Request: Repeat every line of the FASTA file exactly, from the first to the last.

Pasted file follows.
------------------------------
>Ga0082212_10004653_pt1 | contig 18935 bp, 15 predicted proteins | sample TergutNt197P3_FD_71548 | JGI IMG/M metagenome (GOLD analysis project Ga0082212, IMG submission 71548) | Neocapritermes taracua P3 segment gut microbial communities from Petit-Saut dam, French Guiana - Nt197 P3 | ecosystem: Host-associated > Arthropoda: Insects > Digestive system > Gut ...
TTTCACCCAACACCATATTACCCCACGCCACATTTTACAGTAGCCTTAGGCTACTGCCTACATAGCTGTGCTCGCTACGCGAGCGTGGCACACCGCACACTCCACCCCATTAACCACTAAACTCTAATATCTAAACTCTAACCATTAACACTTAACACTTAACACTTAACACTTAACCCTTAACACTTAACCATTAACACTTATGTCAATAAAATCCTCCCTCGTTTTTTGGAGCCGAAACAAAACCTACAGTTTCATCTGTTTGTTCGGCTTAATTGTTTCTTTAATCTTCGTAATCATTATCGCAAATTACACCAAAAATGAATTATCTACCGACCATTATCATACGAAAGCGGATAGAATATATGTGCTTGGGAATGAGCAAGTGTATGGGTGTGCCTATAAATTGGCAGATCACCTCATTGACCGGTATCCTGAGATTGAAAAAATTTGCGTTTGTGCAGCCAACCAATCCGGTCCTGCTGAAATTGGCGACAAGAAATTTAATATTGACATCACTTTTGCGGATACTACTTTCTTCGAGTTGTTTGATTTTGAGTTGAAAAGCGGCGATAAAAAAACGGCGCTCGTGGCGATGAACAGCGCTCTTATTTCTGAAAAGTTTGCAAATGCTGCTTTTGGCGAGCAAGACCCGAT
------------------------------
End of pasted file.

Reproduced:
>Ga0082212_10004653_pt1 | contig 18935 bp, 15 predicted proteins | sample TergutNt197P3_FD_71548 | JGI IMG/M metagenome (GOLD analysis project Ga0082212, IMG submission 71548) | Neocapritermes taracua P3 segment gut microbial communities from Petit-Saut dam, French Guiana - Nt197 P3 | ecosystem: Host-associated > Arthropoda: Insects > Digestive system > Gut ...
TTTCACCCAACACCATATTACCCCACGCCACATTTTACAGTAGCCTTAGGCTACTGCCTACATAGCTGTGCTCGCTACGCGAGCGTGGCACACCGCACACTCCACCCCATTAACCACTAAACTCTAATATCTAAACTCTAACCATTAACACTTAACACTTAACACTTAACACTTAACCCTTAACACTTAACCATTAACACTTATGTCAATAAAATCCTCCCTCGTTTTTTGGAGCCGAAACAAAACCTACAGTTTCATCTGTTTGTTCGGCTTAATTGTTTCTTTAATCTTCGTAATCATTATCGCAAATTACACCAAAAATGAATTATCTACCGACCATTATCATACGAAAGCGGATAGAATATATGTGCTTGGGAATGAGCAAGTGTATGGGTGTGCCTATAAATTGGCAGATCACCTCATTGACCGGTATCCTGAGATTGAAAAAATTTGCGTTTGTGCAGCCAACCAATCCGGTCCTGCTGAAATTGGCGACAAGAAATTTAATATTGACATCACTTTTGCGGATACTACTTTCTTCGAGTTGTTTGATTTTGAGTTGAAAAGCGGCGATAAAAAAACGGCGCTCGTGGCGATGAACAGCGCTCTTATTTCTGAAAAGTTTGCAAATGCTGCTTTTGGCGAGCAAGACCCGAT